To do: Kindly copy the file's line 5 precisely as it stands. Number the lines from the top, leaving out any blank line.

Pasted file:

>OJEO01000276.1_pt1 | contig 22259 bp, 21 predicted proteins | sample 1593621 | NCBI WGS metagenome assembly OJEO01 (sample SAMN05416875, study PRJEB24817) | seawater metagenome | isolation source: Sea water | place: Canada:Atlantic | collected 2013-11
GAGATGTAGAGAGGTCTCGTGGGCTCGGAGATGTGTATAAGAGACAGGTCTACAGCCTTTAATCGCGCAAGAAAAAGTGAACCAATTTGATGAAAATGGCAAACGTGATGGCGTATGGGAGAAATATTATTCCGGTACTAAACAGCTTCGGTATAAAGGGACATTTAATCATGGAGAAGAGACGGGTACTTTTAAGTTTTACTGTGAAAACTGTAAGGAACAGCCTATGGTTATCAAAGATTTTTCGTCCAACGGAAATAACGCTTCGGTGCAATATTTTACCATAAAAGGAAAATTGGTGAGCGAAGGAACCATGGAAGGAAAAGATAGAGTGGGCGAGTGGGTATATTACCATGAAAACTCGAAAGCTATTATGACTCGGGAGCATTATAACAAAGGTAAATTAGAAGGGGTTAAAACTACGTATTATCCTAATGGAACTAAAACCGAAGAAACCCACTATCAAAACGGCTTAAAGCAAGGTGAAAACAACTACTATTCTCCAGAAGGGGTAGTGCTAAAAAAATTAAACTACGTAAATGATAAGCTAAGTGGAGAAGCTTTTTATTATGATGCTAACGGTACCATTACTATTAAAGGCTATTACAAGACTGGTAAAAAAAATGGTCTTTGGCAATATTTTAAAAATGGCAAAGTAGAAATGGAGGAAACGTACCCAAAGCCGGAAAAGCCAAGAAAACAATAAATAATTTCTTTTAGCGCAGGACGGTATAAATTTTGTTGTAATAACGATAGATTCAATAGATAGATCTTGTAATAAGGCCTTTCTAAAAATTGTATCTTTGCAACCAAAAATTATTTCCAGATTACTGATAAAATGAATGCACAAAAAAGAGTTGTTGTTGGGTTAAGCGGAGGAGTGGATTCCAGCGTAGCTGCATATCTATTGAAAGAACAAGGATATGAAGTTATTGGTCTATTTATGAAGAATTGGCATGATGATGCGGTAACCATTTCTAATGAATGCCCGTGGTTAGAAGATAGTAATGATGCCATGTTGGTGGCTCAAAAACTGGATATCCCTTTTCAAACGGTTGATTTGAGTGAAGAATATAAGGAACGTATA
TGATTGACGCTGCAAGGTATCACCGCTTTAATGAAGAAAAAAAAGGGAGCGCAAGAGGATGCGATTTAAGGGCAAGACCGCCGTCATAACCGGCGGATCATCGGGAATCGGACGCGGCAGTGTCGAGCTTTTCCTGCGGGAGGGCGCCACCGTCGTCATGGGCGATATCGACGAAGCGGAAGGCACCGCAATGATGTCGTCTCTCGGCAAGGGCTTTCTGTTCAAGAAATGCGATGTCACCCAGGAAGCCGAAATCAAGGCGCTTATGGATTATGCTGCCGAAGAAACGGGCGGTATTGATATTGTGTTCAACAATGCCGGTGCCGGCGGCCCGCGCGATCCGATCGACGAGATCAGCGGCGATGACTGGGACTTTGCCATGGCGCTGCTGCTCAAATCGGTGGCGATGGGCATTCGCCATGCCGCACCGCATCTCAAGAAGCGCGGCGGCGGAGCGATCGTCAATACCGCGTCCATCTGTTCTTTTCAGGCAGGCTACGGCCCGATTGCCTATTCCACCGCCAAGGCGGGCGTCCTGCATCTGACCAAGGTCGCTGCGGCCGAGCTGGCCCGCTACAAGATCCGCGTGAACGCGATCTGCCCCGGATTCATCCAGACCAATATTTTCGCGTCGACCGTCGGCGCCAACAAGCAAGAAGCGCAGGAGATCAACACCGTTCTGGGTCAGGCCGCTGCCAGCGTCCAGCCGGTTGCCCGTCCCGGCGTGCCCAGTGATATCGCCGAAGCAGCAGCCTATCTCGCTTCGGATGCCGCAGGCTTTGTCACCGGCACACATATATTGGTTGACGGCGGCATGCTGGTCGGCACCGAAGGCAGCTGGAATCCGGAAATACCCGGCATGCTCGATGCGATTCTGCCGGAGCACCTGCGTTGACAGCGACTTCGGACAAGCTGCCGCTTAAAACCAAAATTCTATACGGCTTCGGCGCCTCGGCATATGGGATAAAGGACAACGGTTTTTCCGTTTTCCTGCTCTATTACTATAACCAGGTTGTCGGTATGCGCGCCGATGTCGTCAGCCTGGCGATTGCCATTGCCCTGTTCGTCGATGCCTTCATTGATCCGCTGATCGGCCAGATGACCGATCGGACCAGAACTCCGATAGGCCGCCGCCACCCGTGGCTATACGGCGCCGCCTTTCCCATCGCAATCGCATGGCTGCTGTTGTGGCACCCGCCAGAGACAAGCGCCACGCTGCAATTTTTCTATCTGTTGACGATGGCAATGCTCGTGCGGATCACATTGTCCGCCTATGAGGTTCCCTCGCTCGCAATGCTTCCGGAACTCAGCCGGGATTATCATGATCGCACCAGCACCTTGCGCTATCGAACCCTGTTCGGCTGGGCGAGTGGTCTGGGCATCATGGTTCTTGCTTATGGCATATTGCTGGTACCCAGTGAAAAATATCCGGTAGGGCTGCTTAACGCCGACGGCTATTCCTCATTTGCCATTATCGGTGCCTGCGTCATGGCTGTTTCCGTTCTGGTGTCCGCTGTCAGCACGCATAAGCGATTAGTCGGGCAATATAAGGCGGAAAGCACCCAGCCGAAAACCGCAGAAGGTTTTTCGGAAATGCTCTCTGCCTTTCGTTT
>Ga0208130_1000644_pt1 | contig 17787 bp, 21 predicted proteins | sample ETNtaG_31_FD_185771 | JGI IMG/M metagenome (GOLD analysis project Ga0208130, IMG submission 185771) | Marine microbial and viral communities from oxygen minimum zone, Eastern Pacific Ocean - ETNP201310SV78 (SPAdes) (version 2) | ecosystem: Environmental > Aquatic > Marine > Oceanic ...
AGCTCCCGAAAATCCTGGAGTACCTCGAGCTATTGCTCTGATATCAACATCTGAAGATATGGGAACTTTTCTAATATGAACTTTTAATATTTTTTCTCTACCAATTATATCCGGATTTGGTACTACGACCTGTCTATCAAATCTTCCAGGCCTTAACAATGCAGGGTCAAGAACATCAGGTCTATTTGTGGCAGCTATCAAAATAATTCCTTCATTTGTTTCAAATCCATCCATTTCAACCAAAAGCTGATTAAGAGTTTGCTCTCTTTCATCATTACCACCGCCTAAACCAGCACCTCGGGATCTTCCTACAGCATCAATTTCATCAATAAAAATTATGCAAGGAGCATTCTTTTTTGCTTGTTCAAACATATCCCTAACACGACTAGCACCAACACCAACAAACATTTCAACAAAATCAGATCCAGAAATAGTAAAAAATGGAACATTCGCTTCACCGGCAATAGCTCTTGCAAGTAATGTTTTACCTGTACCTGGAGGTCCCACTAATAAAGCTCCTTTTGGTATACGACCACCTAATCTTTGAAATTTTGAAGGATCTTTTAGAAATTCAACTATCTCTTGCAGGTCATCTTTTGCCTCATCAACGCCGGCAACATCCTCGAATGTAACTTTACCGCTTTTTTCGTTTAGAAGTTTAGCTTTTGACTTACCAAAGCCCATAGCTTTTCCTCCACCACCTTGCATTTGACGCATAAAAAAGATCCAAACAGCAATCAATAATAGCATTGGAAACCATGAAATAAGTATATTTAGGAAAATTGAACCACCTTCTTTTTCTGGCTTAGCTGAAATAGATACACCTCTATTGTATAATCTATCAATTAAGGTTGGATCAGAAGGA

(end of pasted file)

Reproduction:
AGCTCCCGAAAATCCTGGAGTACCTCGAGCTATTGCTCTGATATCAACATCTGAAGATATGGGAACTTTTCTAATATGAACTTTTAATATTTTTTCTCTACCAATTATATCCGGATTTGGTACTACGACCTGTCTATCAAATCTTCCAGGCCTTAACAATGCAGGGTCAAGAACATCAGGTCTATTTGTGGCAGCTATCAAAATAATTCCTTCATTTGTTTCAAATCCATCCATTTCAACCAAAAGCTGATTAAGAGTTTGCTCTCTTTCATCATTACCACCGCCTAAACCAGCACCTCGGGATCTTCCTACAGCATCAATTTCATCAATAAAAATTATGCAAGGAGCATTCTTTTTTGCTTGTTCAAACATATCCCTAACACGACTAGCACCAACACCAACAAACATTTCAACAAAATCAGATCCAGAAATAGTAAAAAATGGAACATTCGCTTCACCGGCAATAGCTCTTGCAAGTAATGTTTTACCTGTACCTGGAGGTCCCACTAATAAAGCTCCTTTTGGTATACGACCACCTAATCTTTGAAATTTTGAAGGATCTTTTAGAAATTCAACTATCTCTTGCAGGTCATCTTTTGCCTCATCAACGCCGGCAACATCCTCGAATGTAACTTTACCGCTTTTTTCGTTTAGAAGTTTAGCTTTTGACTTACCAAAGCCCATAGCTTTTCCTCCACCACCTTGCATTTGACGCATAAAAAAGATCCAAACAGCAATCAATAATAGCATTGGAAACCATGAAATAAGTATATTTAGGAAAATTGAACCACCTTCTTTTTCTGGCTTAGCTGAAATAGATACACCTCTATTGTATAATCTATCAATTAAGGTTGGATCAGAAGGA